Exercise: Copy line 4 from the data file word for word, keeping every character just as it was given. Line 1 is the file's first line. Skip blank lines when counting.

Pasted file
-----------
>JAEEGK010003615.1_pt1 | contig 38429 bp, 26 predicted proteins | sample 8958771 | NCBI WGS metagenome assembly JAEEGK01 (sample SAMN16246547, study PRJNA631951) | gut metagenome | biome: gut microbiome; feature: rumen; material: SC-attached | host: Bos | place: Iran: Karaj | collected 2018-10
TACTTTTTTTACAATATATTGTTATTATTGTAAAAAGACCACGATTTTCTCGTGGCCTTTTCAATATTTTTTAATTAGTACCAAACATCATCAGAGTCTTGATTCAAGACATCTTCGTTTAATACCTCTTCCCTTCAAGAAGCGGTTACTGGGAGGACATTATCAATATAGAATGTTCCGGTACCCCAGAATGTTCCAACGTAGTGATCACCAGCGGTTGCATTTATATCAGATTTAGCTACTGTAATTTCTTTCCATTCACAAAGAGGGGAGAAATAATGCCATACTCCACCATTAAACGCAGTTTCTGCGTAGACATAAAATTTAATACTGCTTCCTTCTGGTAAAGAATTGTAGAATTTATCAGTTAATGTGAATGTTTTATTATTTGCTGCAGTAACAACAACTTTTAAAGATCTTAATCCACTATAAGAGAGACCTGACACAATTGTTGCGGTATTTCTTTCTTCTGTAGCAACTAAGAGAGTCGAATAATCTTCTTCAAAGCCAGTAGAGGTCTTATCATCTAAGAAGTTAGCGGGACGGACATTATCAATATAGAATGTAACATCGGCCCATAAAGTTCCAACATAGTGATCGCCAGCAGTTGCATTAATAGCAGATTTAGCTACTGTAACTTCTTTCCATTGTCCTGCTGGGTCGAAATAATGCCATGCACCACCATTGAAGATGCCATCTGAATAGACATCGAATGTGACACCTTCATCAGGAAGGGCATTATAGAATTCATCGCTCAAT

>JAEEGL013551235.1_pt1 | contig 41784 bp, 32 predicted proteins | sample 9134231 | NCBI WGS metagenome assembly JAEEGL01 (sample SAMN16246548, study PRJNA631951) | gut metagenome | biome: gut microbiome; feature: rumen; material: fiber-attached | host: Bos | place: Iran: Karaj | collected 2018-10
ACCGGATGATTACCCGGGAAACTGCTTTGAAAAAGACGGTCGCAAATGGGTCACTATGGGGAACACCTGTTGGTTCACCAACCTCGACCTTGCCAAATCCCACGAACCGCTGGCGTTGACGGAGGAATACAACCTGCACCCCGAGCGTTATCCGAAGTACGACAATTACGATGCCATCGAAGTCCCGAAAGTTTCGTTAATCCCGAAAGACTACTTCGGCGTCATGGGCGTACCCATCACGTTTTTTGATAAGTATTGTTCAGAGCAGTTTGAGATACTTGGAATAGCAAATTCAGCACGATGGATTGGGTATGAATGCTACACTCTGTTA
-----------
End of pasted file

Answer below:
ACCGGATGATTACCCGGGAAACTGCTTTGAAAAAGACGGTCGCAAATGGGTCACTATGGGGAACACCTGTTGGTTCACCAACCTCGACCTTGCCAAATCCCACGAACCGCTGGCGTTGACGGAGGAATACAACCTGCACCCCGAGCGTTATCCGAAGTACGACAATTACGATGCCATCGAAGTCCCGAAAGTTTCGTTAATCCCGAAAGACTACTTCGGCGTCATGGGCGTACCCATCACGTTTTTTGATAAGTATTGTTCAGAGCAGTTTGAGATACTTGGAATAGCAAATTCAGCACGATGGATTGGGTATGAATGCTACACTCTGTTA